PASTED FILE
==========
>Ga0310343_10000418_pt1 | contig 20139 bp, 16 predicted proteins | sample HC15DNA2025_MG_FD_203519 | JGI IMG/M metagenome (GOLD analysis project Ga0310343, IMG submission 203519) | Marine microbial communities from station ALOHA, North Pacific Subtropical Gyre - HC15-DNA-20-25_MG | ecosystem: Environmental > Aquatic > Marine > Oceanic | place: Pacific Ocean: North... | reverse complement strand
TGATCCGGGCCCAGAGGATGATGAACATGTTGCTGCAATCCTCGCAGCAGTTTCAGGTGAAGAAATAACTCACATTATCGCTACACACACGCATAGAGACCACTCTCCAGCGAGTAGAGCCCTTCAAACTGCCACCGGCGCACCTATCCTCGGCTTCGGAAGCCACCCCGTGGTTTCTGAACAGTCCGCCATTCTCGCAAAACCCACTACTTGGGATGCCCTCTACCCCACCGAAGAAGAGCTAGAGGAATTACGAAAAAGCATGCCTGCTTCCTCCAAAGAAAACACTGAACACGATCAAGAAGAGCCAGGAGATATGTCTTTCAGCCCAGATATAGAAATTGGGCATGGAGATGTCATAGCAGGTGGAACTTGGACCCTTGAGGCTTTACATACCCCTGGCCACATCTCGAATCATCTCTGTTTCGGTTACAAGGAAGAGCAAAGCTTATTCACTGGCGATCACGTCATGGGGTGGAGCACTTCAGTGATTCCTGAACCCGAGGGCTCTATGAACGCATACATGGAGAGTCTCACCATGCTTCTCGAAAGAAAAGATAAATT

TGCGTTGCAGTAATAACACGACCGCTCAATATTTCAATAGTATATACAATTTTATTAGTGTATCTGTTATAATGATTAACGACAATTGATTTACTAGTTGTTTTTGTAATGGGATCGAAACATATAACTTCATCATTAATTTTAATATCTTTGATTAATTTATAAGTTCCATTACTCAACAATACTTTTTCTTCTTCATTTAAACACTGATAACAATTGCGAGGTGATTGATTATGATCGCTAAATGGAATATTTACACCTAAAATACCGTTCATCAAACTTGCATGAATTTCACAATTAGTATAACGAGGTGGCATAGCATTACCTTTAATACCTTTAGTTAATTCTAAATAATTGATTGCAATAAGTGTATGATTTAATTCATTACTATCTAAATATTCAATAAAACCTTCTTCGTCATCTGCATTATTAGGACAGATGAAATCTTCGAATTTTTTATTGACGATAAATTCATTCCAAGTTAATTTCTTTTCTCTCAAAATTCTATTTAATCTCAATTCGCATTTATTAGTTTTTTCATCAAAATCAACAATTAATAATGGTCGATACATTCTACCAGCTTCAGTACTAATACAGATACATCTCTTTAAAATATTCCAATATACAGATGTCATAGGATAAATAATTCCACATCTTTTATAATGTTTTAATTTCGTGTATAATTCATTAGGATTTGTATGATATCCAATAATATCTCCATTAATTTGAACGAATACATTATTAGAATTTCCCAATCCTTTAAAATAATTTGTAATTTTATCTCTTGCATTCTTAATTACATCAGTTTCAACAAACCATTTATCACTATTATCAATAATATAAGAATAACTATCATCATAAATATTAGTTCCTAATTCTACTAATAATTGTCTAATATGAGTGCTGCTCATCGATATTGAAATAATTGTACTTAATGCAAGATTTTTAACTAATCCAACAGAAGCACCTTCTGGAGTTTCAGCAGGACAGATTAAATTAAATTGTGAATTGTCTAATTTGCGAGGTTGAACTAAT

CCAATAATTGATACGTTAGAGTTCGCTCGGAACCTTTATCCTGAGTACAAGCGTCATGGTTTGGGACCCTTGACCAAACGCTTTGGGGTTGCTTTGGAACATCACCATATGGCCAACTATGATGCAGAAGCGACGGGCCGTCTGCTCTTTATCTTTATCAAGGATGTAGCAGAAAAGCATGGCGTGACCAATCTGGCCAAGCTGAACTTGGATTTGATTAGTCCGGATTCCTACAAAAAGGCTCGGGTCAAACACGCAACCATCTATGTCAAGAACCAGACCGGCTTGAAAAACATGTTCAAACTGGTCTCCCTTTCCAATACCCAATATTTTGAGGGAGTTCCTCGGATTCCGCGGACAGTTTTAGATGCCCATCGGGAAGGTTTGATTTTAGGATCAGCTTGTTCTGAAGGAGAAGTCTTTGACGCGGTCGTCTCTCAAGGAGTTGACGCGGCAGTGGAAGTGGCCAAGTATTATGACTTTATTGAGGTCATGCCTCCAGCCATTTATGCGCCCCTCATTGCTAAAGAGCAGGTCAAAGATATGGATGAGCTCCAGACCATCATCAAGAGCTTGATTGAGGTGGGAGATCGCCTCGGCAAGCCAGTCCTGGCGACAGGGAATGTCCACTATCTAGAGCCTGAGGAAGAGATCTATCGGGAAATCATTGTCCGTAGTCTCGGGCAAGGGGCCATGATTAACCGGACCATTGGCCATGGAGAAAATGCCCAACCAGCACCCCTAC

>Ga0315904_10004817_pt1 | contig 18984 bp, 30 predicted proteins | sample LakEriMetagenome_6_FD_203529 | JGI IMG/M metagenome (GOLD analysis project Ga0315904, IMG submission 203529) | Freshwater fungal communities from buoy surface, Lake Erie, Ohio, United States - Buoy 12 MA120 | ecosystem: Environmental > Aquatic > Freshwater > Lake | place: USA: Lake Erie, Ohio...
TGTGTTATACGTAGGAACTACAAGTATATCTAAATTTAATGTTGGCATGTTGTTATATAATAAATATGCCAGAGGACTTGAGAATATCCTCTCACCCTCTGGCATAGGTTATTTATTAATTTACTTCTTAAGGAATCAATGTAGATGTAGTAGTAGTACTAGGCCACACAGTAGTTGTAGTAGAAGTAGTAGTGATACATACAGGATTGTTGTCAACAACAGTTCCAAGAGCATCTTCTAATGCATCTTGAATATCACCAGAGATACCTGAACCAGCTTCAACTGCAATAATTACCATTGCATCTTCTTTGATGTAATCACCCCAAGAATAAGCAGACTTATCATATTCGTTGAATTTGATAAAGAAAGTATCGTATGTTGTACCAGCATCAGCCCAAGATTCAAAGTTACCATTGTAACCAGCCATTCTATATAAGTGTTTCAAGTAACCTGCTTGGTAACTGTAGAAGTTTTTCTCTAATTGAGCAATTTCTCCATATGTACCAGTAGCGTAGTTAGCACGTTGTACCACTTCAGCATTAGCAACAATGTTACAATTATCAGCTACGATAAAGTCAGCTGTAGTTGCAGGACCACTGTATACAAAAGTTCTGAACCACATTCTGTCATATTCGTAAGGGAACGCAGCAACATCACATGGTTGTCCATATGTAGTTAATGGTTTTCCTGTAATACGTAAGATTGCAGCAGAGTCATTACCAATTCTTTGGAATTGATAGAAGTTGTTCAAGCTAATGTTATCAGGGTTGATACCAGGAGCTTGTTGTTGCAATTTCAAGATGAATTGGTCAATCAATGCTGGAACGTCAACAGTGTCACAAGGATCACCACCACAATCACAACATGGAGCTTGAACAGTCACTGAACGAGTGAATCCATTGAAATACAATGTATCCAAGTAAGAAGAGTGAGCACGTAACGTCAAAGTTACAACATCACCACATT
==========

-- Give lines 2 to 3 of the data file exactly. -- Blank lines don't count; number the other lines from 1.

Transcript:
TGATCCGGGCCCAGAGGATGATGAACATGTTGCTGCAATCCTCGCAGCAGTTTCAGGTGAAGAAATAACTCACATTATCGCTACACACACGCATAGAGACCACTCTCCAGCGAGTAGAGCCCTTCAAACTGCCACCGGCGCACCTATCCTCGGCTTCGGAAGCCACCCCGTGGTTTCTGAACAGTCCGCCATTCTCGCAAAACCCACTACTTGGGATGCCCTCTACCCCACCGAAGAAGAGCTAGAGGAATTACGAAAAAGCATGCCTGCTTCCTCCAAAGAAAACACTGAACACGATCAAGAAGAGCCAGGAGATATGTCTTTCAGCCCAGATATAGAAATTGGGCATGGAGATGTCATAGCAGGTGGAACTTGGACCCTTGAGGCTTTACATACCCCTGGCCACATCTCGAATCATCTCTGTTTCGGTTACAAGGAAGAGCAAAGCTTATTCACTGGCGATCACGTCATGGGGTGGAGCACTTCAGTGATTCCTGAACCCGAGGGCTCTATGAACGCATACATGGAGAGTCTCACCATGCTTCTCGAAAGAAAAGATAAATT

TGCGTTGCAGTAATAACACGACCGCTCAATATTTCAATAGTATATACAATTTTATTAGTGTATCTGTTATAATGATTAACGACAATTGATTTACTAGTTGTTTTTGTAATGGGATCGAAACATATAACTTCATCATTAATTTTAATATCTTTGATTAATTTATAAGTTCCATTACTCAACAATACTTTTTCTTCTTCATTTAAACACTGATAACAATTGCGAGGTGATTGATTATGATCGCTAAATGGAATATTTACACCTAAAATACCGTTCATCAAACTTGCATGAATTTCACAATTAGTATAACGAGGTGGCATAGCATTACCTTTAATACCTTTAGTTAATTCTAAATAATTGATTGCAATAAGTGTATGATTTAATTCATTACTATCTAAATATTCAATAAAACCTTCTTCGTCATCTGCATTATTAGGACAGATGAAATCTTCGAATTTTTTATTGACGATAAATTCATTCCAAGTTAATTTCTTTTCTCTCAAAATTCTATTTAATCTCAATTCGCATTTATTAGTTTTTTCATCAAAATCAACAATTAATAATGGTCGATACATTCTACCAGCTTCAGTACTAATACAGATACATCTCTTTAAAATATTCCAATATACAGATGTCATAGGATAAATAATTCCACATCTTTTATAATGTTTTAATTTCGTGTATAATTCATTAGGATTTGTATGATATCCAATAATATCTCCATTAATTTGAACGAATACATTATTAGAATTTCCCAATCCTTTAAAATAATTTGTAATTTTATCTCTTGCATTCTTAATTACATCAGTTTCAACAAACCATTTATCACTATTATCAATAATATAAGAATAACTATCATCATAAATATTAGTTCCTAATTCTACTAATAATTGTCTAATATGAGTGCTGCTCATCGATATTGAAATAATTGTACTTAATGCAAGATTTTTAACTAATCCAACAGAAGCACCTTCTGGAGTTTCAGCAGGACAGATTAAATTAAATTGTGAATTGTCTAATTTGCGAGGTTGAACTAAT